Listening to early-’90s punky stuff while stuffing my face with homemade popcorn tossed with cheese and white truffle oil and trying futilely to focus on writing sensible documentation for the hosting world about blog tools…lordy, what have I become? Yet I find myself wondering, What is Plaid Retina doing right now?
The link between music and food is obvious and has been discussed at great length, certainly, but I’m not convinced that the relationship between, say, Jawbreaker and chopping greens for soup, or Nuisance and a lovingly rolled-out pie dough have been fully examined.
Speaking of which, I finally decided to go for it and, though giving up my aspirations to ever make one like Lino’s, put together a homemade torta della nonna. Honestly, the ubiquitous pie can’t really ever be that bad, loaded as it is with lemon and pine nuts and (dreamy) ricotta.
(Actually, a side note: This pie is, I believe, often made with pastry cream, which may explain why some tortas have a puddinglike texture, while mine is fairly dry. Also, I may love photography, but I do not know how to take pictures of food. Side image is for reference only. If you want food porn, visit Nordljus.)
I can’t get enough ricotta, so I don’t know why I don’t make it weekly, but the time is certainly right when it’s the star of the plate. (I also forget that when made with cream, especially, homemade ricotta takes no more than a couple of hours to cook and drain.)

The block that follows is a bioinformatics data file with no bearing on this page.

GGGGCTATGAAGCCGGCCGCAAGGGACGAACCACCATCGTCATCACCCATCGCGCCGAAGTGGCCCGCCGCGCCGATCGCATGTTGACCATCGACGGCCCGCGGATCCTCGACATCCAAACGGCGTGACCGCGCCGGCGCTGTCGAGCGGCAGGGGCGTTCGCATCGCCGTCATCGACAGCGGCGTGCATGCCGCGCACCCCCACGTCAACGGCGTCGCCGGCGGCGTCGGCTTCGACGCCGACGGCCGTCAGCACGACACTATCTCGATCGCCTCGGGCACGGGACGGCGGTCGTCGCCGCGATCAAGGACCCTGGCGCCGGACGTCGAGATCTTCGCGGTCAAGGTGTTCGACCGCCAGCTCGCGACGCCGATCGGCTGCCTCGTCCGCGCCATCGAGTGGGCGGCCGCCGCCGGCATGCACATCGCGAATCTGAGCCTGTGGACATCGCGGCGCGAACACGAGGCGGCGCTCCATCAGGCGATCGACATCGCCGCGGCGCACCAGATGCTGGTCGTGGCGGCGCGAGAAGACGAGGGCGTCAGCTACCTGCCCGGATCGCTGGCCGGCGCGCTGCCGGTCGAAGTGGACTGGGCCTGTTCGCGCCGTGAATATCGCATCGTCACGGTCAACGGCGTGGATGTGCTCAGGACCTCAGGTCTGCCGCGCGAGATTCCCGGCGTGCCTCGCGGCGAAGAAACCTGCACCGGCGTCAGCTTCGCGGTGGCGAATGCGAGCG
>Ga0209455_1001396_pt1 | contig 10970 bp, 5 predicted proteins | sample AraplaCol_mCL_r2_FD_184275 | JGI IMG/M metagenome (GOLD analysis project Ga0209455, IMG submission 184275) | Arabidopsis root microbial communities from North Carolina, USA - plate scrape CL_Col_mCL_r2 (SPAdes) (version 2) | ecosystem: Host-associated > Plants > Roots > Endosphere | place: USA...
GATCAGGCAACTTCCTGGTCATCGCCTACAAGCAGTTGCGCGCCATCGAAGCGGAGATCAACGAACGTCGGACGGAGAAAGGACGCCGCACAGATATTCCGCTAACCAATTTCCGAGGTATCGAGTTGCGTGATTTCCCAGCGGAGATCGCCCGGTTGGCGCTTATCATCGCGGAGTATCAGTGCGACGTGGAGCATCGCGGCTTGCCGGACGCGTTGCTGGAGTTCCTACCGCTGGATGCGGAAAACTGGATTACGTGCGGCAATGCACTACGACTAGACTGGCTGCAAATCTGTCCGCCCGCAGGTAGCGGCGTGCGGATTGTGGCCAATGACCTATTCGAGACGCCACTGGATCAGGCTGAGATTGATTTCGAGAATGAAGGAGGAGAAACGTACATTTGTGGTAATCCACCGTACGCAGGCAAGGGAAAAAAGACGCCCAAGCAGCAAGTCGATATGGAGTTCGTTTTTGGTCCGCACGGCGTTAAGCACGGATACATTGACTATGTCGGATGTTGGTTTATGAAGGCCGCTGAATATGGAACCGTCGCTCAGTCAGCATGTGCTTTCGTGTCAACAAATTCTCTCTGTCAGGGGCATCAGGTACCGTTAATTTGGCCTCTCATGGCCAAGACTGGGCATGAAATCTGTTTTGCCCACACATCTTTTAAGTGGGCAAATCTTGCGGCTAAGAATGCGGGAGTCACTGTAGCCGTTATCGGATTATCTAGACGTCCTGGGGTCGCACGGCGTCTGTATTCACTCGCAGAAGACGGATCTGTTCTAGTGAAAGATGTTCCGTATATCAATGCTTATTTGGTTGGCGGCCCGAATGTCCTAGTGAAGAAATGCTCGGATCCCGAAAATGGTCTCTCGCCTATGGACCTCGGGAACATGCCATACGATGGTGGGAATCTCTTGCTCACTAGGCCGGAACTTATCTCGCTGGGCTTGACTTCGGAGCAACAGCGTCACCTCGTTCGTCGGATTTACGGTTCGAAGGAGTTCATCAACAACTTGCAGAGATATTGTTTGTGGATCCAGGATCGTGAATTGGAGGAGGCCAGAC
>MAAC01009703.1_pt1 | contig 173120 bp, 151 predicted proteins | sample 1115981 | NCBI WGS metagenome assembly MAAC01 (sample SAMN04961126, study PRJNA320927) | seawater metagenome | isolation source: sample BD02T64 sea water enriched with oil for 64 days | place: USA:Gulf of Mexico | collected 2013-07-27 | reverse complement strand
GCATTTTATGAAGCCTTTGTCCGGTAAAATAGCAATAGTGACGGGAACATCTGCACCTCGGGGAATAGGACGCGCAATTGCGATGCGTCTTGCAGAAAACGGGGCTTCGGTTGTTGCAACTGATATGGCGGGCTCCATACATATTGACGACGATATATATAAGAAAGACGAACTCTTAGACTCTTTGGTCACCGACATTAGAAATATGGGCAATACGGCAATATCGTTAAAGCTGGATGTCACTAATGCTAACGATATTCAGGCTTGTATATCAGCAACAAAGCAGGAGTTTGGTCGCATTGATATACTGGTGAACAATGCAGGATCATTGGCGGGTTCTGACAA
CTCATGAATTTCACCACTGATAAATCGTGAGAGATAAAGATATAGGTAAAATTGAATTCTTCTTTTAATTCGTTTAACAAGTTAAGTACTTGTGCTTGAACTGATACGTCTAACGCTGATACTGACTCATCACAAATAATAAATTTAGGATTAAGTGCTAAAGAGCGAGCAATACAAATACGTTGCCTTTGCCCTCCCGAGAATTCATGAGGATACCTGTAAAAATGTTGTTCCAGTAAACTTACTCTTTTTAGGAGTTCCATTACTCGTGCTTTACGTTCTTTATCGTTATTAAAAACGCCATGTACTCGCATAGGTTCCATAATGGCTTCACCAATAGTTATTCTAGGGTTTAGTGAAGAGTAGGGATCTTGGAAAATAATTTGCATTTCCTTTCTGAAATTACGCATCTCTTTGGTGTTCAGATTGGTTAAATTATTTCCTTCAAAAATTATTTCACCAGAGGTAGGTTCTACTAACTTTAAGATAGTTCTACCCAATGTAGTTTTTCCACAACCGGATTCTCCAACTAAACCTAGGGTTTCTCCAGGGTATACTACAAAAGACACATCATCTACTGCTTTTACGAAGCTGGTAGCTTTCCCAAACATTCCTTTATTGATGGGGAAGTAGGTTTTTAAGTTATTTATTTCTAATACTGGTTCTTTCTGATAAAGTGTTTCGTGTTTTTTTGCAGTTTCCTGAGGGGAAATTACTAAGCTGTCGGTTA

Mario Batali includes a recipe in Molto Italiano that asks for pine nuts in lieu of what I thought were standard wheatberries, which worked for me, since I didn’t have either time or inclination to schlep over to Rainbow in the rain for said wheatberries The dough is a lovely-feeling pasta frolla made with butter, olive oil, egg, vanilla, flour, salt, and sugar, though I’m convinced that Mario’s measurements are short on liquid — it wouldn’t come together without an additional sprinkling or three.
Rest the dough, mix together your ricotta, egg, lemon, and sugar, roll the dough, and line the pan. If you have a removable-bottom tart pan, this is the time to use it — I looked to a nonstick springform for straight sides, and found it simply too slippery and way too high to grip the bottom layer while it awaited filling (I also probably overheated the dough). A royal pain in the ass, in any case.
Still, after a short fight, the crust was laid and filled, and the delicate top layer placed and crimped. A short bake revealed a beautiful golden crust (thank you, olive oil) and puffed filling, just sweet enough to enjoy with coffee but restrained enough to pair brilliantly with some of that dessert wine languishing in my cabinet. (It also works well with framboise, I learned last night….)
But the best praise of all came unexpectedly when Ty, who doesn’t even like sweets, accepted a sliver and announced that that he loved it. (And as an excellent post-script, I brought the rest to work and appeared to make some coworkers happy, other than poor Justine, who made the mistake of asking me for advice on cheesecake. I talked her ear off.) It’s no Lino pie, but that’s not bad.